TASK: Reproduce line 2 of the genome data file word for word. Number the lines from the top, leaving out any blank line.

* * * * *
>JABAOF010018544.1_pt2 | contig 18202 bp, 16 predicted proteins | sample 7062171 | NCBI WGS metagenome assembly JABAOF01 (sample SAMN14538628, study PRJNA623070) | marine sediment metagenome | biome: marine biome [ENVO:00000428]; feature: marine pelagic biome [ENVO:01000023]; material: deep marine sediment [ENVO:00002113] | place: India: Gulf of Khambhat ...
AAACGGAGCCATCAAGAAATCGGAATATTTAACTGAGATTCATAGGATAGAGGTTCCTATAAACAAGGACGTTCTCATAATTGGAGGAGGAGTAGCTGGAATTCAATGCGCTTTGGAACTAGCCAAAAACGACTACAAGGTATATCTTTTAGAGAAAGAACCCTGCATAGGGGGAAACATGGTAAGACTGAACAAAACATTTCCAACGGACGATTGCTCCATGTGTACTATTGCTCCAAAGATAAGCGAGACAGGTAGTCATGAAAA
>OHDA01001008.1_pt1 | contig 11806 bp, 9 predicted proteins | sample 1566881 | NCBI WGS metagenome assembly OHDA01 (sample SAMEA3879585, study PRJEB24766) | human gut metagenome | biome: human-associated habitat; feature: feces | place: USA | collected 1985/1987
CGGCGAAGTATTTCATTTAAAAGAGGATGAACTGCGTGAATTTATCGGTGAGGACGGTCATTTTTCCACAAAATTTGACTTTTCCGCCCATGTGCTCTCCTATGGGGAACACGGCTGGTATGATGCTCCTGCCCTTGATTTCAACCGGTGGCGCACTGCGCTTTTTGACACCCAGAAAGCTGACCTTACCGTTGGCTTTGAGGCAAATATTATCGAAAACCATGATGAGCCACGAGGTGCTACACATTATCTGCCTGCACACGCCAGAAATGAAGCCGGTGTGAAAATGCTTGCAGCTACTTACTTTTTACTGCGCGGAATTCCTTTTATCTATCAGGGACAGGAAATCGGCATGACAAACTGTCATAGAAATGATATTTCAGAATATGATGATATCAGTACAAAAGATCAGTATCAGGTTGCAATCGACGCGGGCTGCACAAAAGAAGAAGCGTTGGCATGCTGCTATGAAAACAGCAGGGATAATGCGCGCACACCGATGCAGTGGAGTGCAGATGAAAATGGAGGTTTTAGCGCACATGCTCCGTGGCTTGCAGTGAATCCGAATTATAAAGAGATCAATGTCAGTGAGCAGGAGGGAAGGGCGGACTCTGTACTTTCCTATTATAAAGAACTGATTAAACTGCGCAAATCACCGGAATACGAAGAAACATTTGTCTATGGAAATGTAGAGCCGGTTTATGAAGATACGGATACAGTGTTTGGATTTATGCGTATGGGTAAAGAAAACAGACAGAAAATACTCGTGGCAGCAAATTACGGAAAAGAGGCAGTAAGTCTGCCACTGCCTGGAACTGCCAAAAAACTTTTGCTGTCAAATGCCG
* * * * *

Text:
AAACGGAGCCATCAAGAAATCGGAATATTTAACTGAGATTCATAGGATAGAGGTTCCTATAAACAAGGACGTTCTCATAATTGGAGGAGGAGTAGCTGGAATTCAATGCGCTTTGGAACTAGCCAAAAACGACTACAAGGTATATCTTTTAGAGAAAGAACCCTGCATAGGGGGAAACATGGTAAGACTGAACAAAACATTTCCAACGGACGATTGCTCCATGTGTACTATTGCTCCAAAGATAAGCGAGACAGGTAGTCATGAAAA